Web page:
As far as players-turned-managers go, ex-goalkeepers are more of a rarity in the dugout in football – after all, there was one of them compared to ten outfield players, so the odds are pretty low.
But there are some goalkeepers who became managers – pretty good managers, in fact. Let’s look at six examples of them, including international football managers that were goalkeepers, and try to find out how many football managers were goalkeepers:
Nuno Espirito Santo
The Portuguese is one of the more contemporary examples of ex-goalie managers, having been in charge of Wolverhampton Wanderers since 2017.
Nuno spent his career between the sticks in Spain, Portugal and briefly Russia, winning the Champions League with José Mourinho’s Porto in 2004 (though, he was an unused substitute in the final) and earning a call-up to Portugal’s Euro 2008 squad.
He has gone on to manage Rio Ave, Valencia, Porto and latterly Wolves, who he led from the Championship to consecutive seventh-placed finishes in the Premier League and the Europa League quarter-finals.
Another former stopper still plying his trade in the managerial world today, Charlton boss Adkins has also worked as a physio as well as a number one.
Adkins represented Tranmere, Wigan and Bangor City between 1983 and 1996, before retiring at 31 – by which time, he had already served as Bangor player-manager since 1993.
He did not return to management until 2006 with Scunthorpe, where he had previously been their physio, leading fans to sing “Who needs Mourinho, we’ve got our physio!”
Adkins earned promotion to the Championship with first Scunthorpe and later Southampton, who he then took to the Premier League a year afterwards, only to be unceremoniously replaced by the little-known Mauricio Pochettino in January 2013. He has since managed Reading, Sheffield United, Hull City and now Charlton.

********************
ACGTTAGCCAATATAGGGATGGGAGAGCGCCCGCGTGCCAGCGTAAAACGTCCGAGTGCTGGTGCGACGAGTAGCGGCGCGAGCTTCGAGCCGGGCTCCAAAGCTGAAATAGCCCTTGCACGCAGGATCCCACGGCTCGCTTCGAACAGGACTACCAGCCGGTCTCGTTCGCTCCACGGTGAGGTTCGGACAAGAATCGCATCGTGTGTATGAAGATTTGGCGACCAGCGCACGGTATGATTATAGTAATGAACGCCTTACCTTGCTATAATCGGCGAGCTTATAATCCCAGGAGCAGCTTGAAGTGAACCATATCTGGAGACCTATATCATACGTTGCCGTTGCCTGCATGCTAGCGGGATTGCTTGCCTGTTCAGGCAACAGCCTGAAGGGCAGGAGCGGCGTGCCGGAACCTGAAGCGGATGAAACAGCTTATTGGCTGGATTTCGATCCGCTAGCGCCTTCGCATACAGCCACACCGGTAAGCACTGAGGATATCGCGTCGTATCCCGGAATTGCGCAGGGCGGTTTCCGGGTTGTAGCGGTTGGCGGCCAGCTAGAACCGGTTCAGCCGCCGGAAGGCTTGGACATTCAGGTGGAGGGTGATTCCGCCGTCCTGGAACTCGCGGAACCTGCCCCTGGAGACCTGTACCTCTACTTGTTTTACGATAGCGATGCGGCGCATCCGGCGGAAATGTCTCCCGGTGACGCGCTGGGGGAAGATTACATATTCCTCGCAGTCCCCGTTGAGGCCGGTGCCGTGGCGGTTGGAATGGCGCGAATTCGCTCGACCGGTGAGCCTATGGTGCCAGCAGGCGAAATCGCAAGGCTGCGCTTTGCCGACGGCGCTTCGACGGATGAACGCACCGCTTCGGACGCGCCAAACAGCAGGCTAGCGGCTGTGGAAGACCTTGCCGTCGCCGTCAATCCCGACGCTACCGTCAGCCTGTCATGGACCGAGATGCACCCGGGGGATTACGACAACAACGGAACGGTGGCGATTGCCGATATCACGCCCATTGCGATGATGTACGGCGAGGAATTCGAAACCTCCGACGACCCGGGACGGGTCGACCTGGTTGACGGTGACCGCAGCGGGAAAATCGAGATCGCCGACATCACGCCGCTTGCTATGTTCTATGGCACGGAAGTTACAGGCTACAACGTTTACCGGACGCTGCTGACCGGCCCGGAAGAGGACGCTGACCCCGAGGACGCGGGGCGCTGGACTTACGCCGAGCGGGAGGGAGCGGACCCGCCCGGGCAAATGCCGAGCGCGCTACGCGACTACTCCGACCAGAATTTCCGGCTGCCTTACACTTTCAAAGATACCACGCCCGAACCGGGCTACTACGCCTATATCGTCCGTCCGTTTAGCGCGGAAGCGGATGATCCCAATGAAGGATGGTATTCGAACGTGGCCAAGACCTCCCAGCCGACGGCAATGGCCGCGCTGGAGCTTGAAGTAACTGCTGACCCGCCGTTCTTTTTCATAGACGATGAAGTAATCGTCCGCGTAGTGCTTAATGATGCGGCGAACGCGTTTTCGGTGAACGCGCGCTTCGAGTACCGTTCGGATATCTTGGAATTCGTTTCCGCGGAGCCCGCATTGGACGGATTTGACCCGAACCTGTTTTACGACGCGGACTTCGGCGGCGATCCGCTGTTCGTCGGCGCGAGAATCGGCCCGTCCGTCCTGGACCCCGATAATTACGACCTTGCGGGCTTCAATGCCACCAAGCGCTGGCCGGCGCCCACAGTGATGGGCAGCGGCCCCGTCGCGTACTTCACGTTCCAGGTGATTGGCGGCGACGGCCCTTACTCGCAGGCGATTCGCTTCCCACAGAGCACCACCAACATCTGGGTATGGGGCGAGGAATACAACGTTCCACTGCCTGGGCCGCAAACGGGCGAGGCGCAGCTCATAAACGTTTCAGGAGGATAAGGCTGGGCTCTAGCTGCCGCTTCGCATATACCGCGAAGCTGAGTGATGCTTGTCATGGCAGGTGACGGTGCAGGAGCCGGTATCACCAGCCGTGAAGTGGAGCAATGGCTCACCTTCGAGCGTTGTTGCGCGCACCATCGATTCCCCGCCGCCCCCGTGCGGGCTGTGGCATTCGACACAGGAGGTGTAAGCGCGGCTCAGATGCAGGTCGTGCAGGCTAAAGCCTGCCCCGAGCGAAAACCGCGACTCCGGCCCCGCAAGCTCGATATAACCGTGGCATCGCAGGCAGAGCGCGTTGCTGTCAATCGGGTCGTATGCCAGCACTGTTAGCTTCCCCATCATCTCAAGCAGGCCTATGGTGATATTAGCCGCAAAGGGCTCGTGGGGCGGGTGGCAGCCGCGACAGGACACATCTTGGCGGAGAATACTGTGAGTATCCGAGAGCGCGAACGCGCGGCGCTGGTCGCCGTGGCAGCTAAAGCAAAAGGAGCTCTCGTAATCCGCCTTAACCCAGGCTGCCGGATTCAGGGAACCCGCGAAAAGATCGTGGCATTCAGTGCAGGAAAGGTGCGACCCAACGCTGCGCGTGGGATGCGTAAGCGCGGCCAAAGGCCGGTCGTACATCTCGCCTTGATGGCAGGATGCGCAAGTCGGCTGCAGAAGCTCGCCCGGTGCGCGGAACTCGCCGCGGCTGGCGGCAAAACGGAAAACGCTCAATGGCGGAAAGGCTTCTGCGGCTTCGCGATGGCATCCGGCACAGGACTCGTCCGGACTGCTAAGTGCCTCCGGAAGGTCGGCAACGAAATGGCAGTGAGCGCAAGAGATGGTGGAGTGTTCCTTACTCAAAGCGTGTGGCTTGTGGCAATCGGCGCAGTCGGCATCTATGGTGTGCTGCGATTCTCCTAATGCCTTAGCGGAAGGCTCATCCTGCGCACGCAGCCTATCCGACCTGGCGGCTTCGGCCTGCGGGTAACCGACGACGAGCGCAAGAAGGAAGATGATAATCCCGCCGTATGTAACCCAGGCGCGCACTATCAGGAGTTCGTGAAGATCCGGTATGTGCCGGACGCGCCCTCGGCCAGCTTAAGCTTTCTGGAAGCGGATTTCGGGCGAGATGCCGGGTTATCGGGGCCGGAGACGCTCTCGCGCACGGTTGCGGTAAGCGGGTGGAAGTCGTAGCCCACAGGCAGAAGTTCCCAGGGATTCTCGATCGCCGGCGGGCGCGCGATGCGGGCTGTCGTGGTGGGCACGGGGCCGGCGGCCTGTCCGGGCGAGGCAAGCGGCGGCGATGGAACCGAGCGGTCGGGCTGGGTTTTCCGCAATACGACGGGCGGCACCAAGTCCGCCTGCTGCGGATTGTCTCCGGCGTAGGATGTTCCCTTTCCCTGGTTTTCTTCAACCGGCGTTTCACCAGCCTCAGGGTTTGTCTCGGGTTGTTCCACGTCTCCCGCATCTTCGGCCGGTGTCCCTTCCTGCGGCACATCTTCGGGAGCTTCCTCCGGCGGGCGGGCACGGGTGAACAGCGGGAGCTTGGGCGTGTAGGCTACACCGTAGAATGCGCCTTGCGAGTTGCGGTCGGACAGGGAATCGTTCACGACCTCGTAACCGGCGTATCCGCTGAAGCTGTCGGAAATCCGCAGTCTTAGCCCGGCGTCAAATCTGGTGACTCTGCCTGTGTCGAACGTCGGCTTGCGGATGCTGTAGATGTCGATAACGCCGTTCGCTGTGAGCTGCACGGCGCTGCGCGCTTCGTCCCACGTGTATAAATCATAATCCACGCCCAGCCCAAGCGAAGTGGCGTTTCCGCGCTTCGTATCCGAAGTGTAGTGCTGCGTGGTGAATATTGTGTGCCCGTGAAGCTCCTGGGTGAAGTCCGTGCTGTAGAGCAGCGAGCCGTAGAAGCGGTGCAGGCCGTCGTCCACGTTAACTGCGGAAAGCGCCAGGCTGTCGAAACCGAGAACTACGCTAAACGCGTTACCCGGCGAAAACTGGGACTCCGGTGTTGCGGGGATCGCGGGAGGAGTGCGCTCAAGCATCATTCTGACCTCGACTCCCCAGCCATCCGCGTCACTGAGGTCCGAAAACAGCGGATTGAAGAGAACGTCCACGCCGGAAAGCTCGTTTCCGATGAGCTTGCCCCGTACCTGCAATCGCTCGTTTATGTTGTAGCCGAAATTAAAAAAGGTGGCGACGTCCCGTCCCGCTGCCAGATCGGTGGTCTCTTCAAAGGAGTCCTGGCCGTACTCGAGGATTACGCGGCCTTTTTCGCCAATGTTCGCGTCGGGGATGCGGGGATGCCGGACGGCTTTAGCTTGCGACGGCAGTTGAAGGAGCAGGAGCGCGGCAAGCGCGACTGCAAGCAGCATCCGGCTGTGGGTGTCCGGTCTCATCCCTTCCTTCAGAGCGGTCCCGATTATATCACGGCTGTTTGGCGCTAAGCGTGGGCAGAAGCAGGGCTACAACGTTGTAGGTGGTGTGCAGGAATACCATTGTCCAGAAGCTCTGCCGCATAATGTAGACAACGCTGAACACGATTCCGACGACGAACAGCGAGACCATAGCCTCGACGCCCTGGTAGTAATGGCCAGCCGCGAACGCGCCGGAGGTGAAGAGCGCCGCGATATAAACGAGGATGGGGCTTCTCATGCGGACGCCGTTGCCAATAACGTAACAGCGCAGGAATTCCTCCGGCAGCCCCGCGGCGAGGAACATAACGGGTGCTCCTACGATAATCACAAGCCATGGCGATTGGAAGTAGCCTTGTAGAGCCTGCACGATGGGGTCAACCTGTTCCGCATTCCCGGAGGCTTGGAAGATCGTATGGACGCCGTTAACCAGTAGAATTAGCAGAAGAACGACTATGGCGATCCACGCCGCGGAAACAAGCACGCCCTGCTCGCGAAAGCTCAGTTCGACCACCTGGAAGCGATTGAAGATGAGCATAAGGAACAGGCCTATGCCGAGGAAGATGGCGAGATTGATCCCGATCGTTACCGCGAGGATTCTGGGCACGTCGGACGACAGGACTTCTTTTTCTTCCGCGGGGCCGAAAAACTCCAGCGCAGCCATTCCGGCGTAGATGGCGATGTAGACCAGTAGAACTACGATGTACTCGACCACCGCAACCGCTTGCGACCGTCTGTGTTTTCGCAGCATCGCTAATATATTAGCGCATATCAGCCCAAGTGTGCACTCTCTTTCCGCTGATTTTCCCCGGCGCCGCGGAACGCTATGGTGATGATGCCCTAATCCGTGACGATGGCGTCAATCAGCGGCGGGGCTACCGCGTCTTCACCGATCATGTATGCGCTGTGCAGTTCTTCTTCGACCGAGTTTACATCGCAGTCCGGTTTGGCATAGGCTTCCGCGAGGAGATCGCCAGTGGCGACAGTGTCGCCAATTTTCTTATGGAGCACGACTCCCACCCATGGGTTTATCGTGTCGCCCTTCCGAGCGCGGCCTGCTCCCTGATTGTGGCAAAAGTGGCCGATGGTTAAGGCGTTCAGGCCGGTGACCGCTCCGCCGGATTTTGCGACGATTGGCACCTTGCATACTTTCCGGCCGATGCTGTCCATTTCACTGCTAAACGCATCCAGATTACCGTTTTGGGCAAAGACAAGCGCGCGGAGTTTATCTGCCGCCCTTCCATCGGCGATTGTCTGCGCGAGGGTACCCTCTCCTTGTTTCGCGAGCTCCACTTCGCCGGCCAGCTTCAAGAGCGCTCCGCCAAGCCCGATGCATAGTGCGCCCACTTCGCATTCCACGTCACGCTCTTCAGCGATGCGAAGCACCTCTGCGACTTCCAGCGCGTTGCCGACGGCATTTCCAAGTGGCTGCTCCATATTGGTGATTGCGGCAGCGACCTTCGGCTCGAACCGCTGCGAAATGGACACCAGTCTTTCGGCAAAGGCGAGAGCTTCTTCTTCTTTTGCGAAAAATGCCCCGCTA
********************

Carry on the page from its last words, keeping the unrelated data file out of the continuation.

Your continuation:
Currently in charge of Sevilla, Lopetegui played 149 La Liga matches in net, representing both Real Madrid and Barcelona in that time, too.
The Spaniard’s entire playing career was spent in his home country, playing for Castilla, Real Madrid, Las Palmas, Logrones, Barcelona and Rayo Vallecano between 1985 and 2002. He also earned a solitary cap for Spain as a substitute in a friendly defeat to Croatia in March 1994.
As a a manager, he’s taken charge of Rayo Vallecano, Real Madrid B, Porto, Real Madrid, Sevilla, as well as Spain’s under-19s, under-20s and under-21s sides.
He lasted two years in charge of Spain, and was sacked two days before their opening 2018 World Cup game after agreeing to join Real Madrid after the tournament behind the Spanish Football Federation’s back.
The move to the Bernabeu also backfired – he became the second Real Madrid boss to start his tenure by conceding four goals, and after a 5-1 loss at Barcelona in October 2018, Lopetegui was sacked.
Since joining Sevilla, though, he has enjoyed more success, finishing fourth and winning the Europa League with them in 2019-20, his first season at the helm.